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Reluctant Betrayer


Trasnavan, Galway, Ireland, 1867


“We have to go.”


Aidan Collins bolted up from his pallet in the sleeping loft, rubbing his eyes against the darkness and straining to make out the hushed voices.


“Ah, no, Liam, don’t be goin’ now.” Ma’s voice. Shrill, terrified. Saturated with tears. “Sure, ye’ll not be leavin’ us now. “Don’t go, son.”


“Ma.” Liam’s hoarse voice vibrated with panic. Rustling sounds told Aidan his brother had caught their mother in his arms. He heard her muffled sobs in the murky darkness. “Ma, I’ve no choice. We must be away...sure, aren’t Old Benny’s men on the lookout for us?”


“’Twas ye and the Crow Boys set that fire?” His father’s voice now, heavy with sorrow.


“Aye, Da. I’m sorry to disappoint you—”


“Never, son.” More rustling. Aidan pictured the three of them locked in a tearful embrace. Envy swept over him. Would Ma and Da ever look at him that way? Ever be as proud of him, the quiet one, the one who yearned to read and write, as they were of the rebel Liam?


Raw panic eclipsed his resentment.


Liam was leaving!


Aidan wasn’t so young that he didn’t understand what happened. He’d known for days—sure, everyone had—that something was in the wind. The Crow Boys had left a warning for their landlord on Christmas Eve, a warning he’d ignored. They’d had to act, had to make a stand for Ireland’s freedom.


He’d heard Liam and Brian talking behind the graveyard at the ruins of the old church. He knew the Crow Boys planned a raid on Bennington House. They had guns, and they had spirit.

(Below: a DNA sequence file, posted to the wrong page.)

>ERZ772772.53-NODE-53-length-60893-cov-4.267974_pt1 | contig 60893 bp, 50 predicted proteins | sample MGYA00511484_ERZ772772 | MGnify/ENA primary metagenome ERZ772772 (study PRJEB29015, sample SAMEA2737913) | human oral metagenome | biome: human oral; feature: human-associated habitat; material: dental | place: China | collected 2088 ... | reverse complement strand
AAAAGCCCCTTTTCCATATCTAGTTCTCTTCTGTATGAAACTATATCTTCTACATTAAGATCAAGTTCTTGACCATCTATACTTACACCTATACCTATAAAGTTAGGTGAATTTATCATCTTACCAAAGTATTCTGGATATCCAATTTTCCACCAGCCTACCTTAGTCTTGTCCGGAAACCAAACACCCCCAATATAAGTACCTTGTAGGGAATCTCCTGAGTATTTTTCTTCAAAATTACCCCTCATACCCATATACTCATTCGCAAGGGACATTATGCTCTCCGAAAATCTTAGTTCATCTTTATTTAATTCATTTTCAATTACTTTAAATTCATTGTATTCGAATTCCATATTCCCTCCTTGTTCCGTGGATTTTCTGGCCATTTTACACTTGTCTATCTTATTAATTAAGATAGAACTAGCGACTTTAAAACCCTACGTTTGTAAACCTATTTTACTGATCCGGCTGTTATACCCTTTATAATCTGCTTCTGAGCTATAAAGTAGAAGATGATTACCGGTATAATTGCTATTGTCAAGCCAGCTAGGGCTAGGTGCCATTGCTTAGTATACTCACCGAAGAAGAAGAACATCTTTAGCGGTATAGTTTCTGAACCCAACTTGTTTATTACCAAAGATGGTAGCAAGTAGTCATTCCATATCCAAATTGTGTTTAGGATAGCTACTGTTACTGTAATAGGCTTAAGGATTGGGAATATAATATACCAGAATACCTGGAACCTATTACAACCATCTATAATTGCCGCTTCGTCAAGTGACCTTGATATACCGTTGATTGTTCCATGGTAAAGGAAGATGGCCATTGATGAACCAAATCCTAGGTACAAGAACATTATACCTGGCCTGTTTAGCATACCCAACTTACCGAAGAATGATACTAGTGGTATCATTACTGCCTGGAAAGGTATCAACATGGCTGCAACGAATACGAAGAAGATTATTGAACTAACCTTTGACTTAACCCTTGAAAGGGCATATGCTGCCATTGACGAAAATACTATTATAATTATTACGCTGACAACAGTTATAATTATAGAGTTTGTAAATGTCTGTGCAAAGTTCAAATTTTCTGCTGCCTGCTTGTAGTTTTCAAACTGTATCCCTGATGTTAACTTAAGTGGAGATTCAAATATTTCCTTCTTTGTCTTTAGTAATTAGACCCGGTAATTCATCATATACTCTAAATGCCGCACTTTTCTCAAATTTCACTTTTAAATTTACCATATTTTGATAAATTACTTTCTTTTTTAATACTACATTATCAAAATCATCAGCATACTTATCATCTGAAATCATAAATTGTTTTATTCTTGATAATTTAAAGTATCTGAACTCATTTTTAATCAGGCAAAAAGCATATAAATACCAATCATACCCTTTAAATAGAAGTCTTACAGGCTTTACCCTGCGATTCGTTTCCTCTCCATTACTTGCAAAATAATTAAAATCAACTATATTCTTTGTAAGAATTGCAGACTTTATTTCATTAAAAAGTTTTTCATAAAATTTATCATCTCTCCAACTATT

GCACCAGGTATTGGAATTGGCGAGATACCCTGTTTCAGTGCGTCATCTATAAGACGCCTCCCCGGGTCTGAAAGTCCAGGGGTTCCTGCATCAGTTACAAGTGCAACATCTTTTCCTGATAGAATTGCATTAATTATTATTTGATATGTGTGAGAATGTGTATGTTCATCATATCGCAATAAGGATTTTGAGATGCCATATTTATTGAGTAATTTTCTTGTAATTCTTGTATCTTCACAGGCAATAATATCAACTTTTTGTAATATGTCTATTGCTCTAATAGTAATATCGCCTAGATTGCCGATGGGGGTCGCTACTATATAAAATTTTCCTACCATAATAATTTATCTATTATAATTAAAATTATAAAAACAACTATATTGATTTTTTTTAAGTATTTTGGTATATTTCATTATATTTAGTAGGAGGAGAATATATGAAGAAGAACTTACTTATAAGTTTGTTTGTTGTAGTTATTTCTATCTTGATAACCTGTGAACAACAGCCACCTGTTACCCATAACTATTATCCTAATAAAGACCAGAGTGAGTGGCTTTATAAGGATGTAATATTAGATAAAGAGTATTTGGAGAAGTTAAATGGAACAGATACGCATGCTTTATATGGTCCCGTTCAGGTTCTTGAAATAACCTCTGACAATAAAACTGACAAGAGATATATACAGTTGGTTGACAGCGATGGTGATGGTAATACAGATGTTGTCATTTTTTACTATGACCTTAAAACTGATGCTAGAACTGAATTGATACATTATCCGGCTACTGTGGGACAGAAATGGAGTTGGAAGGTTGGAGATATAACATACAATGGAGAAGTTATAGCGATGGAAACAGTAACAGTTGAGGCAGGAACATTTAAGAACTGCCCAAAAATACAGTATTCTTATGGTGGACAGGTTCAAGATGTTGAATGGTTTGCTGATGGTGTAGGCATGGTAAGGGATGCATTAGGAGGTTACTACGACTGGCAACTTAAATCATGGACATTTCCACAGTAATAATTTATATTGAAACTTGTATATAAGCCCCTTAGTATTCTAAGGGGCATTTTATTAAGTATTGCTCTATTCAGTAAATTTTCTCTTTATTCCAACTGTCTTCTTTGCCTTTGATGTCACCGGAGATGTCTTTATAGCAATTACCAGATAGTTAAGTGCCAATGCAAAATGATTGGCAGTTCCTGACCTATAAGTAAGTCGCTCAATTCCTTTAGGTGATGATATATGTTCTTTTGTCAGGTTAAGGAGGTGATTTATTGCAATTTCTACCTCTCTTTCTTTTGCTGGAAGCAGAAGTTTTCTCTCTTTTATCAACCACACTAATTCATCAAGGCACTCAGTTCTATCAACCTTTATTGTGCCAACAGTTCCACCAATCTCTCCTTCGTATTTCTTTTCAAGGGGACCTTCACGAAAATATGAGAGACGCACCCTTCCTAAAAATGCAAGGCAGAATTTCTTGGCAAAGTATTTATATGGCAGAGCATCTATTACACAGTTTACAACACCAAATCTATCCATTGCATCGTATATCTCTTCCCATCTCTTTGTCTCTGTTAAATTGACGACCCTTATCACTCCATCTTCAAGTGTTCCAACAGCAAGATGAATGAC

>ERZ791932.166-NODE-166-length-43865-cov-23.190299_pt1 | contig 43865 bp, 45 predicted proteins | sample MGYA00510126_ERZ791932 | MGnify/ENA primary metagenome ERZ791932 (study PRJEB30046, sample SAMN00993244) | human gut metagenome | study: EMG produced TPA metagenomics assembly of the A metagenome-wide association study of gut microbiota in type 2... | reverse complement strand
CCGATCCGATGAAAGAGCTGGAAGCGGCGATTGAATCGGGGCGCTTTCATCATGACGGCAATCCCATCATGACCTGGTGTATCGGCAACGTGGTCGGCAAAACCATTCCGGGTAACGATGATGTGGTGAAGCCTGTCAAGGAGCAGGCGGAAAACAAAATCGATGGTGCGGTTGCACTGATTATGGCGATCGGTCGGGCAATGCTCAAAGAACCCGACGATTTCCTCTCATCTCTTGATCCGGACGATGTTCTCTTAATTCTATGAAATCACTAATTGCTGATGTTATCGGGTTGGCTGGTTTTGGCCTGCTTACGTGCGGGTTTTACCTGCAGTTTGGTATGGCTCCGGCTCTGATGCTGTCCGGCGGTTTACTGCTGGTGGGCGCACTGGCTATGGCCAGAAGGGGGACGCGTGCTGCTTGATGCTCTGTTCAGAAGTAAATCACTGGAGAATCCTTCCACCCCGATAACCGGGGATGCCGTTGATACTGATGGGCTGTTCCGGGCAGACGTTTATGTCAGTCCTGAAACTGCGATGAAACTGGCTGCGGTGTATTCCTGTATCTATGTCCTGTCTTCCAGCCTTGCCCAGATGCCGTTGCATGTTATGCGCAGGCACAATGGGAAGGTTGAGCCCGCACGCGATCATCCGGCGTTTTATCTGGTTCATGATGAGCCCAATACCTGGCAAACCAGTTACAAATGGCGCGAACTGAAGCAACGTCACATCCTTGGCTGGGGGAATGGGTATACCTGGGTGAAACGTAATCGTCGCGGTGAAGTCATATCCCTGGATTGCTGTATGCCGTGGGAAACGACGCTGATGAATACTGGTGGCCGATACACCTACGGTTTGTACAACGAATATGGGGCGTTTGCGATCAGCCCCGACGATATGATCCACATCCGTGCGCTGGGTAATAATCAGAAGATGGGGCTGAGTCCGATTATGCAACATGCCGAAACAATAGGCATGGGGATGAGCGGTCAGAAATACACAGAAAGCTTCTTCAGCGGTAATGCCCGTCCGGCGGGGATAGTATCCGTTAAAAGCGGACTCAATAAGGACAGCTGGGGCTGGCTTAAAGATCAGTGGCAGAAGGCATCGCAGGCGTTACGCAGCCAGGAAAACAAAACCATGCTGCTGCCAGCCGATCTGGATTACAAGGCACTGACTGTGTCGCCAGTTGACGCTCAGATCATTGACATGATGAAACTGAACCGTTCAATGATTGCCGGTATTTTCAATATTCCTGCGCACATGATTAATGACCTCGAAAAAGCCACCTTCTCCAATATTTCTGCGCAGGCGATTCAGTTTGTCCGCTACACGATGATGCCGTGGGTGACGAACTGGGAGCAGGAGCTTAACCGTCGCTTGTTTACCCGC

And tonight they’d set fire to the Big House.


Something must have gone wrong. Aidan shoved back his threadbare blanket and climbed down the rickety ladder his grandda had built to where Liam stood in a fierce, desperate embrace with their parents.




His brother stiffened. His arms slid away from Mam and Da, and he turned slowly to Aidan. His face was wet with tears, his gray-green eyes filled with pain. Wordlessly, he held out his arms.


Aidan flew into his embrace, shaking with silent sobs. “Take me with you.”


“I can’t. Sure, ‘tis tearin’ the heart from me breast to leave you, but me life’s not worth a farthing to them that’s chasin’ me.”


“Where will ye go?” Their little sister, tiny Caitlin, appeared beside them, and Liam turned to gather her into his arms. “Will we never see ye again?”


Liam’s shoulders heaved. “I don’t know, a gráh.”


The five of them clung together until three sharp knocks sounded on the door, then one more, and another two.


The time had come.


“‘Tis Brian.” Liam turned to kiss his sobbing mother. He held out his hand to his father, but the older man pulled him into a fierce embrace.


“Take care o’ yerself, son. And ne’er forget ye’re a Collins.”


“I won’t, Da.” Liam broke free, catching wee Cait up in his arms. “Don’t you forget me now, love, for ‘tis sure I’ll always remember you.”


Liam put down the little girl. Caitlin turned to fling her arms around her weeping mother.


At last Liam turned to Aidan.


Aidan’s heart splintered. His adored older brother was leaving. Likely they’d never see him again, only hear of him from one of the boys who’d received a letter from somewhere.


Liam caught him in a fierce hug. Aidan squeezed his eyes shut in a vain attempt to stem the tide of tears scalding his throat. “Godspeed, brother. May the road rise to meet you.”


“May the blessing of light be on you. May the blessed sunlight shine on you and warm your heart till it glows like a great turf fire.” Liam pulled back just long enough to stare into Aidan’s eyes. “Look after them, lad. See they’re kept safe. And mind yourself.”


I will. The words strangled in Aidan’s throat. Before he could speak, Liam tore himself away, caught up his bag of possessions, and wrenched open the door.


Aidan stood for a long time, staring out the top of the half-door. A silent vow formed in his heart.


I’ll look after them, Liam.


I’ll make you proud.





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